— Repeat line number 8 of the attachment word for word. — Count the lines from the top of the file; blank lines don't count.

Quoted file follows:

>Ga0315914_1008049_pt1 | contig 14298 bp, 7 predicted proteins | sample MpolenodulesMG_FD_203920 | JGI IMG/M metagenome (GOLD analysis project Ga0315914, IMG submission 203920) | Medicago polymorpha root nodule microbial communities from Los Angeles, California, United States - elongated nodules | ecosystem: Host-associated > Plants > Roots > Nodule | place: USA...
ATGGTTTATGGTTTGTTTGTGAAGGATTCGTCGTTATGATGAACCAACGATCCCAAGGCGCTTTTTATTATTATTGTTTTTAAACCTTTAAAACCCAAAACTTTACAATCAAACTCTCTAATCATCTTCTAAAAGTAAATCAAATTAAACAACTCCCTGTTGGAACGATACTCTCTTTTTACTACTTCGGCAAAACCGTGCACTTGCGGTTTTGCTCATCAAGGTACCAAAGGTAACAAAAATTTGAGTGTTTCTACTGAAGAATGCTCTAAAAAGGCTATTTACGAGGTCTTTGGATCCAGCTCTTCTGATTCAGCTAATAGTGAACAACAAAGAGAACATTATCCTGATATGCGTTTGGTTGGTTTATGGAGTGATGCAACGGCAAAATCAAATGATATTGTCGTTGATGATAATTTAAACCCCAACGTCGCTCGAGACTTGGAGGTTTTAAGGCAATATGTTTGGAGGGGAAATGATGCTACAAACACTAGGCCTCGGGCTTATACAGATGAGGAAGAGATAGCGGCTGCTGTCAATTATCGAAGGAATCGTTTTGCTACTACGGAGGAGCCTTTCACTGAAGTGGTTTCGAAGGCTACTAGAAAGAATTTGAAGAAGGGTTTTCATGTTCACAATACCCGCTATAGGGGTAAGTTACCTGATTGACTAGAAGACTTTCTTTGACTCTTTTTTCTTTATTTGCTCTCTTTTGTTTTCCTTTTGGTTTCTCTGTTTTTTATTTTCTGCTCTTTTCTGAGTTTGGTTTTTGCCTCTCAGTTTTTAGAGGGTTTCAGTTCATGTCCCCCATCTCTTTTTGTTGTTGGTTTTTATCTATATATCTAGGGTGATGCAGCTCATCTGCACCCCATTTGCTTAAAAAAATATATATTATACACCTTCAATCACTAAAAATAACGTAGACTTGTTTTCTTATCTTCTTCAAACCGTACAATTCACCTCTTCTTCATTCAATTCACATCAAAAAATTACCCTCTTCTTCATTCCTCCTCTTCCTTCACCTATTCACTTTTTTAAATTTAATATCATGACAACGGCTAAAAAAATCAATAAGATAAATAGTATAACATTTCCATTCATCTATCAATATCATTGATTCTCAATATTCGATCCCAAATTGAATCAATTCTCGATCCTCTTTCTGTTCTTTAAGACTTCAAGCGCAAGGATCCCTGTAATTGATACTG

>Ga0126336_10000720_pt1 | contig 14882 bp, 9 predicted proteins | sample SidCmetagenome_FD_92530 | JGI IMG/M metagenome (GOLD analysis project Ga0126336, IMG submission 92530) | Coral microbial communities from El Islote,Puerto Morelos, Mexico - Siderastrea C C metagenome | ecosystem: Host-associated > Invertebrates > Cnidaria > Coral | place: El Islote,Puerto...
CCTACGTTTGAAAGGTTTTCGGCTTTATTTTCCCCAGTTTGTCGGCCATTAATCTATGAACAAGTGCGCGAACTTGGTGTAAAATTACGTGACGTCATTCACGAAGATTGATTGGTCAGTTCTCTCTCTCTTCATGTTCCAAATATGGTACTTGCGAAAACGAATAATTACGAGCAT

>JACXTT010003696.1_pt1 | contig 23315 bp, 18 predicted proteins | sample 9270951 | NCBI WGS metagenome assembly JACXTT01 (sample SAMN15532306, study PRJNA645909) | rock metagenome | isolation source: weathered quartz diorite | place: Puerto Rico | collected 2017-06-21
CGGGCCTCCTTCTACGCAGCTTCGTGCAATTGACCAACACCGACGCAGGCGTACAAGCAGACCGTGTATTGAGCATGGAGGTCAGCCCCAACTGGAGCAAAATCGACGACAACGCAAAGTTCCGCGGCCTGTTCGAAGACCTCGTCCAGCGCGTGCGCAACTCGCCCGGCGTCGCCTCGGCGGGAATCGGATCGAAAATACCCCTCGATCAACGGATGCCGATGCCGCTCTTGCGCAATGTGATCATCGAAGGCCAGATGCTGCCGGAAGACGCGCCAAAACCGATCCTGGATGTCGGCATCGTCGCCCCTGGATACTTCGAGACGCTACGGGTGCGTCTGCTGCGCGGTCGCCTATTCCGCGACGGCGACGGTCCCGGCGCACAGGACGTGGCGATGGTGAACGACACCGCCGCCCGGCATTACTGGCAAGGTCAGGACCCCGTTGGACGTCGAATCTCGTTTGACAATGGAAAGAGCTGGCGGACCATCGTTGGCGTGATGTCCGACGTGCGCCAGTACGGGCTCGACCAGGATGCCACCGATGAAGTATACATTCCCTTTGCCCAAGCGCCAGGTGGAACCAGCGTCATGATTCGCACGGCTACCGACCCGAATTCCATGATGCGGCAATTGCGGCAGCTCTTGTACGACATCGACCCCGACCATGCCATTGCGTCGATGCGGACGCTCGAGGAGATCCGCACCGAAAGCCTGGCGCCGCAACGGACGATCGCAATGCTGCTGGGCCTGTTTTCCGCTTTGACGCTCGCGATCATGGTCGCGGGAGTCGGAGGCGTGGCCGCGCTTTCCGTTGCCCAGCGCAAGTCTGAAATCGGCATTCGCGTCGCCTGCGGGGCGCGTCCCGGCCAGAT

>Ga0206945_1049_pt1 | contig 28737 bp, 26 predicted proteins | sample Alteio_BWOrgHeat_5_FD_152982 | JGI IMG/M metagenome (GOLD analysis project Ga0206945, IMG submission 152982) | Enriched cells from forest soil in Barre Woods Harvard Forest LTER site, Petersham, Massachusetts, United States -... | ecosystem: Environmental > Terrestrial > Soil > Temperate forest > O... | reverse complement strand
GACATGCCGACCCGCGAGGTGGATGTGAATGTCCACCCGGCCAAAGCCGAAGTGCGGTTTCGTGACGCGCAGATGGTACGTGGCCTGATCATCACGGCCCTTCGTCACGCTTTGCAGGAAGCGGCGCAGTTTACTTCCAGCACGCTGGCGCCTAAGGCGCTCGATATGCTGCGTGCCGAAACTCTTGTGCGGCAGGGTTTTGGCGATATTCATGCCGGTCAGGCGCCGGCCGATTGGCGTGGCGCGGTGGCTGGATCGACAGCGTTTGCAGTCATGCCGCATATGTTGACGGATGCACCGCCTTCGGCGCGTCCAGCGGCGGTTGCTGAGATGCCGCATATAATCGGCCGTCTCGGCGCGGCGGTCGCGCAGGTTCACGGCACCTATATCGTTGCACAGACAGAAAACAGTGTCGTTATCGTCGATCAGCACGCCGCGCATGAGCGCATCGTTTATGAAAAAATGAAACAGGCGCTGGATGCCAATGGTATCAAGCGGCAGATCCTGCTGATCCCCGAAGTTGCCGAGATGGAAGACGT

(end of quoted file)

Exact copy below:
GACATGCCGACCCGCGAGGTGGATGTGAATGTCCACCCGGCCAAAGCCGAAGTGCGGTTTCGTGACGCGCAGATGGTACGTGGCCTGATCATCACGGCCCTTCGTCACGCTTTGCAGGAAGCGGCGCAGTTTACTTCCAGCACGCTGGCGCCTAAGGCGCTCGATATGCTGCGTGCCGAAACTCTTGTGCGGCAGGGTTTTGGCGATATTCATGCCGGTCAGGCGCCGGCCGATTGGCGTGGCGCGGTGGCTGGATCGACAGCGTTTGCAGTCATGCCGCATATGTTGACGGATGCACCGCCTTCGGCGCGTCCAGCGGCGGTTGCTGAGATGCCGCATATAATCGGCCGTCTCGGCGCGGCGGTCGCGCAGGTTCACGGCACCTATATCGTTGCACAGACAGAAAACAGTGTCGTTATCGTCGATCAGCACGCCGCGCATGAGCGCATCGTTTATGAAAAAATGAAACAGGCGCTGGATGCCAATGGTATCAAGCGGCAGATCCTGCTGATCCCCGAAGTTGCCGAGATGGAAGACGT